There are several versions of Carlsson’s origins. Photo: frame of their m / f “Kid and Carlson”
In Stockholm, there is a Junibacken museum dedicated to Scandinavian fairy tales. First of all – the stories of Astrid Lindgren. You board a trolleybus and ride through a vast fairyland populated by its characters. And of course, as a Russian, you expect to see Malish and Karlsson, the most popular characters in our country.
But they appear in a second. And the main episode that you see in Unibakken is dedicated to a completely different fairy tale – “The Lionheart Brothers”. This is a terribly sad story – about two brothers, one of whom (the youngest) is weak and terminally ill, and the second (the older) is cheerful and healthy – but only dies in a fire. At the same time, health is not added to the first. And all that remains for him is to continue to die quietly, imagining a magical land where he can still meet his brother …
Yes, Astrid Lindgren was a more serious writer than you think. In Sweden, she was treated as a treasure of the nation: a huge number of people dreamed of giving her a Nobel Prize (alas, the Swedish Academy refused her this honor – which is still one of the shameful spots in her history).
Astrid Lindgren’s life was not full of turbulent events. She was born into a rural family, simple and happy: her parents loved each other and their four children very much. They grew up in a fairly free atmosphere (in her youth, Astrid shocked the townspeople with her short hair and men’s suit). When she was 18, she got a job as an intern at a newspaper. And then the first drama of her life happened: she began a relationship with the editor-in-chief, who was her father’s age and also married, and became pregnant by him. He turned out to be an honest man and invited her to marry him, but she refused – her independence was more expensive. Soon her son Lars was born, whom she gave to be raised in a foster family. Moreover, this family lived in Copenhagen, and Astrid herself lived in Stockholm. For several years, she constantly traveled from Sweden to Denmark and back to spend at least a few hours with the child. She didn’t have much money at the time; he couldn’t take Lars with him forever. In addition, the birth of a child out of wedlock in 1926 was a huge scandal – and Astrid’s religious parents were seriously shocked by this story …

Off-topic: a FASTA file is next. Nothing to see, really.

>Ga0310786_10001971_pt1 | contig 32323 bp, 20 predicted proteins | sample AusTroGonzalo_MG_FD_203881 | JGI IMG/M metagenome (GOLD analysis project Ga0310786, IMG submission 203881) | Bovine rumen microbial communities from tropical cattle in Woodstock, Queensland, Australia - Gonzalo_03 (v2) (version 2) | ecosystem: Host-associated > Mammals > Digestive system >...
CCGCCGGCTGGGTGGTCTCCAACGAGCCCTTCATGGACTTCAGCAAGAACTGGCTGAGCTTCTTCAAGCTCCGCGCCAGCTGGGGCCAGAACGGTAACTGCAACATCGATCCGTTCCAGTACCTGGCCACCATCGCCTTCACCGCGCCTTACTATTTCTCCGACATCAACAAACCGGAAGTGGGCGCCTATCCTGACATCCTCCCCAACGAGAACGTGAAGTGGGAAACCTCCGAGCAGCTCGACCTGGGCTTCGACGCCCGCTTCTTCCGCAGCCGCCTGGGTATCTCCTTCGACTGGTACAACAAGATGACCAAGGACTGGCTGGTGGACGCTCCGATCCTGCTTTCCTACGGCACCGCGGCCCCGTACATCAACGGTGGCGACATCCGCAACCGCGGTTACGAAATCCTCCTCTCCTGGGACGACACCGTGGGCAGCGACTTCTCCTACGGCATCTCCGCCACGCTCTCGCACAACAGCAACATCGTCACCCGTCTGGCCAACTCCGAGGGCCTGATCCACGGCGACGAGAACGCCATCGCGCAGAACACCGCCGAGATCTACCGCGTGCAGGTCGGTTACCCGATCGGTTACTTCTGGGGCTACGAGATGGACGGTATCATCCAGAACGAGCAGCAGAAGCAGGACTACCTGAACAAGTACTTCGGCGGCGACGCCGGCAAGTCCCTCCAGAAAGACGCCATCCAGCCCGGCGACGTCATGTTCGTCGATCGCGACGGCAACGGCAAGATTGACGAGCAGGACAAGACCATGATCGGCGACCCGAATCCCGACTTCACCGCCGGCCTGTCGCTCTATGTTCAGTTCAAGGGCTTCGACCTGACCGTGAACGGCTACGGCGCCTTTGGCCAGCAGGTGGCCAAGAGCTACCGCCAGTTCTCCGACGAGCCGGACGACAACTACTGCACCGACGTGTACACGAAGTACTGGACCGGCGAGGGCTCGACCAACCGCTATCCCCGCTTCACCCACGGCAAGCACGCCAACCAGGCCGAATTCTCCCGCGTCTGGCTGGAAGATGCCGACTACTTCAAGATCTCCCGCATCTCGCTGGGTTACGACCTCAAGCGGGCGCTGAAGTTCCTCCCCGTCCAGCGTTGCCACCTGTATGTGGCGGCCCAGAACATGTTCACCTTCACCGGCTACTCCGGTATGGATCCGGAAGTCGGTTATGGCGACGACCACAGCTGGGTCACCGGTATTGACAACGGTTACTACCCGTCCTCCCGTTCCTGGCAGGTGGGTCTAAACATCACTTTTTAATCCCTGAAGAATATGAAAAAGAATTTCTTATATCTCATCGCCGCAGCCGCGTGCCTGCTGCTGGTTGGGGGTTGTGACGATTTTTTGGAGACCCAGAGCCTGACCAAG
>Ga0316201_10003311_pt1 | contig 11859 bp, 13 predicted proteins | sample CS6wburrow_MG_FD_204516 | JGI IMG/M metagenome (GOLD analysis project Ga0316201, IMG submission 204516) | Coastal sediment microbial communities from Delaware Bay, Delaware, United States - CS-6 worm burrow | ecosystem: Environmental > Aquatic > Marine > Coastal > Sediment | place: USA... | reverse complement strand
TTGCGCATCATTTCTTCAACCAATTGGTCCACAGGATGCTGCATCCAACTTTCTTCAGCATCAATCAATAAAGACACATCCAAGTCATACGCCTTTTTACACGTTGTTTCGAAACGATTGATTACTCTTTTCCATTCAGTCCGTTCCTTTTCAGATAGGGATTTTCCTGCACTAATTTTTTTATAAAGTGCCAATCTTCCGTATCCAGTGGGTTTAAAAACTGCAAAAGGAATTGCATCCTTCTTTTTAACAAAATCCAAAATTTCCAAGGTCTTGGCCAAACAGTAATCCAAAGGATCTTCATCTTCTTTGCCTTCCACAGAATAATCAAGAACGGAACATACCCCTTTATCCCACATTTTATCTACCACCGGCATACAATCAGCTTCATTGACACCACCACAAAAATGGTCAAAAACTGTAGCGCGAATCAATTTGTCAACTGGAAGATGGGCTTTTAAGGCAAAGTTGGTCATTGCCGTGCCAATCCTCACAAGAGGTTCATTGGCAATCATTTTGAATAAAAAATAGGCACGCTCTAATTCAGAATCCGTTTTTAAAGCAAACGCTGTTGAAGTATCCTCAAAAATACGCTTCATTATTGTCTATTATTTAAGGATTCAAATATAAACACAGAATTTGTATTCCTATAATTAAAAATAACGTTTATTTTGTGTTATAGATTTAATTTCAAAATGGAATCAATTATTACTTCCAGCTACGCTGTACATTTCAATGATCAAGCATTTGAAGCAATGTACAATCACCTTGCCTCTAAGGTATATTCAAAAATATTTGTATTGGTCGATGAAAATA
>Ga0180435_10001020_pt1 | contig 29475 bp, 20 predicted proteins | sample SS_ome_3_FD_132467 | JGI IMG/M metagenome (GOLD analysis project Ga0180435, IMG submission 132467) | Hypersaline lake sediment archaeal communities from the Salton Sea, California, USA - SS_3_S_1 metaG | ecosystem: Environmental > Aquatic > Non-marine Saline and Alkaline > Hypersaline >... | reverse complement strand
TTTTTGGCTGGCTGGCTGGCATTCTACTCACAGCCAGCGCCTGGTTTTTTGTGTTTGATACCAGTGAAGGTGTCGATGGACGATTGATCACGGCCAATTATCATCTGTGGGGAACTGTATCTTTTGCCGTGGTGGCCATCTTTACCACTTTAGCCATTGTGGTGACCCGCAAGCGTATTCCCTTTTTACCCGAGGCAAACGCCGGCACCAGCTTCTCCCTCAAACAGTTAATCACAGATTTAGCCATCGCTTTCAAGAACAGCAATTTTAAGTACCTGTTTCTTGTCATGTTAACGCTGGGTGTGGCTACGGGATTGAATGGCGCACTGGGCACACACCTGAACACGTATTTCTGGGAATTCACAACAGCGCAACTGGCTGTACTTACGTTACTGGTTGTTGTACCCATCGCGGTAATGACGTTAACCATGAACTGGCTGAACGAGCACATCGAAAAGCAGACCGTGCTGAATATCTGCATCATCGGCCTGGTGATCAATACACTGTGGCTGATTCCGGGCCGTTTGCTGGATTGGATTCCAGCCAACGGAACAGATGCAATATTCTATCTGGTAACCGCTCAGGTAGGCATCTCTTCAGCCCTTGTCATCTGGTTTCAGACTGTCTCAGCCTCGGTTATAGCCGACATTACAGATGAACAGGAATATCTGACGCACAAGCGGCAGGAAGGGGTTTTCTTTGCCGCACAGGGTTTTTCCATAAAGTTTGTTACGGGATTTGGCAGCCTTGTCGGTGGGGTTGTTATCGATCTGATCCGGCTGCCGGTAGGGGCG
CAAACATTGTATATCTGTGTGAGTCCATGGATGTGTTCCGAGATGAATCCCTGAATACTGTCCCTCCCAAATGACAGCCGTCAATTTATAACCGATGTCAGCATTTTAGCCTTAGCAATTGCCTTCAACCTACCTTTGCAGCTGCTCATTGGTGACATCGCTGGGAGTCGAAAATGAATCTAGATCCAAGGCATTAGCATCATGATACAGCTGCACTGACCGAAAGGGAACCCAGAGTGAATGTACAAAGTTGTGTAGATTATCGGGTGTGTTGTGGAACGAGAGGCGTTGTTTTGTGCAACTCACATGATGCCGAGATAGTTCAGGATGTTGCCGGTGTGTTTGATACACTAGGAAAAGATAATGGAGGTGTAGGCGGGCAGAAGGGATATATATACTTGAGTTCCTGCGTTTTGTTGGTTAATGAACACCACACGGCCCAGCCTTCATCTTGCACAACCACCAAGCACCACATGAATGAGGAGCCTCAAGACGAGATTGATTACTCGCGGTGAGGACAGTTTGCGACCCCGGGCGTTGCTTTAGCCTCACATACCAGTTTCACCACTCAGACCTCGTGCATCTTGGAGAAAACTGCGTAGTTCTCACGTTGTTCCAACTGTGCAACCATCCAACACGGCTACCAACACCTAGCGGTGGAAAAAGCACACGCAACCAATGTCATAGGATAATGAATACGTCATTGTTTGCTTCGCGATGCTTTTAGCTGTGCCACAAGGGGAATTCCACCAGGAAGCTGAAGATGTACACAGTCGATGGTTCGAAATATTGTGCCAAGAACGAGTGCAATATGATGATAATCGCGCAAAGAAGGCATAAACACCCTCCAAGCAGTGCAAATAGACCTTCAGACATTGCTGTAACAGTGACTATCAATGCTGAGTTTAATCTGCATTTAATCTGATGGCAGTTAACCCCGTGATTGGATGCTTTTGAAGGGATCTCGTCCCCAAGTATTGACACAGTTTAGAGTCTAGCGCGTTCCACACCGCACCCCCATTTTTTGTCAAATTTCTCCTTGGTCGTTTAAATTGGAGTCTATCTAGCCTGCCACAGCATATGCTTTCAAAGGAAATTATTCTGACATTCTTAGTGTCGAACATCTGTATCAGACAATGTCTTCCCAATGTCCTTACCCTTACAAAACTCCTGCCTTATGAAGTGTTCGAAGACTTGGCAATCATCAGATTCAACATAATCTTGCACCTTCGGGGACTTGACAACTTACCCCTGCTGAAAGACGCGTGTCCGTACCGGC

It was to Karin that Lindgren became a writer.
Photo: Victor DRACHEV
And the next child, the girl Karin, was born in 1934. By the way, her father was also married to another woman, but here everything turned out to be simpler: he left his wife for Astrid. We owe it to Karin that Lindgren became a writer: when the girl fell ill one day, her mother began to tell her the story of Pippi Longstocking.
Karin came up with the name of the heroine herself. But Lindgren drew his father’s biography from the incredible, but completely real story of the Swedish sailor Carl Emil Petersen: at the beginning of the twentieth century, he was shipwrecked off the coast of Oceania, fell into a tribe of cannibals, but was not eaten by them – instead he marries the chief’s daughter and inherits fabulous riches.
Surprisingly, Pippi’s story caused a scandal in Sweden. The publisher, where Lindgren took the manuscript, at first rejected it: the girl-boy story seemed clearly unpedagogical. But the book still came out and turned out to be a bestseller (although in France, for example, it was not translated for a long time – it was published only in a very loose retelling) …
Pepi’s story caused a scandal in Sweden. Photo: still from the film “Pippi Longstocking” (USSR, 1984)
As for Carlson, Lindgren most likely came up with him under the influence of the popular Barnaby comics. The hero, a five-year-old boy, dreamed of a fairy godmother like Cinderella. But instead of a fairy woman, he got a fairy man: he smoked a cigar and had four pink wings. He was 3 feet tall and his name was Mr. O’Malley. Now this character is almost forgotten – unlike Carlson, who became a native of the Swedes and Russians. However, there is another version of Carlson’s origin: a very similar character appears in the story “In the Land of Twilight”, which Lindgren published in the late 1940s. And he, excuse me, was the angel of death who flew for a little boy to take him to the other world …
167 MILLION BOOKS
Lindgren herself died at the age of 94 (her funeral in 2002 became a national event in Sweden). Alas, a long life is not always a blessing: the writer had to bury her husband, her son and her beloved brother. She suffered greatly from these losses – although, after becoming a widow, she categorically rejected the idea of u200bu200bmarrying again: she loved solitude and freedom too much.
When she was young, she was compared to Selma Lagerlöf, the first woman to win the Nobel Prize for Literature, author of Nils’s Miraculous Goosebumps. She didn’t like the comparison. But ironically, in 2015 it was Lindgren’s portrait that replaced Lagerlöf’s portrait on the Swedish 20 kroner note.
Astrid Lindgren has been compared to Selma Lagerlöf. Photo: Central Bank of Sweden
She has written a huge number of children’s books. Mio, my Mio, The Adventures of Calle Blomqvist, Rasmus the Wanderer, Emil of Lönneberg, Ronnie the Robber’s Daughter… It is estimated that her books have been published in a total circulation of over 167 million copies in dozens of languages. And, of course, we and the Swedes are very lucky to know her lyrics, read them and love them.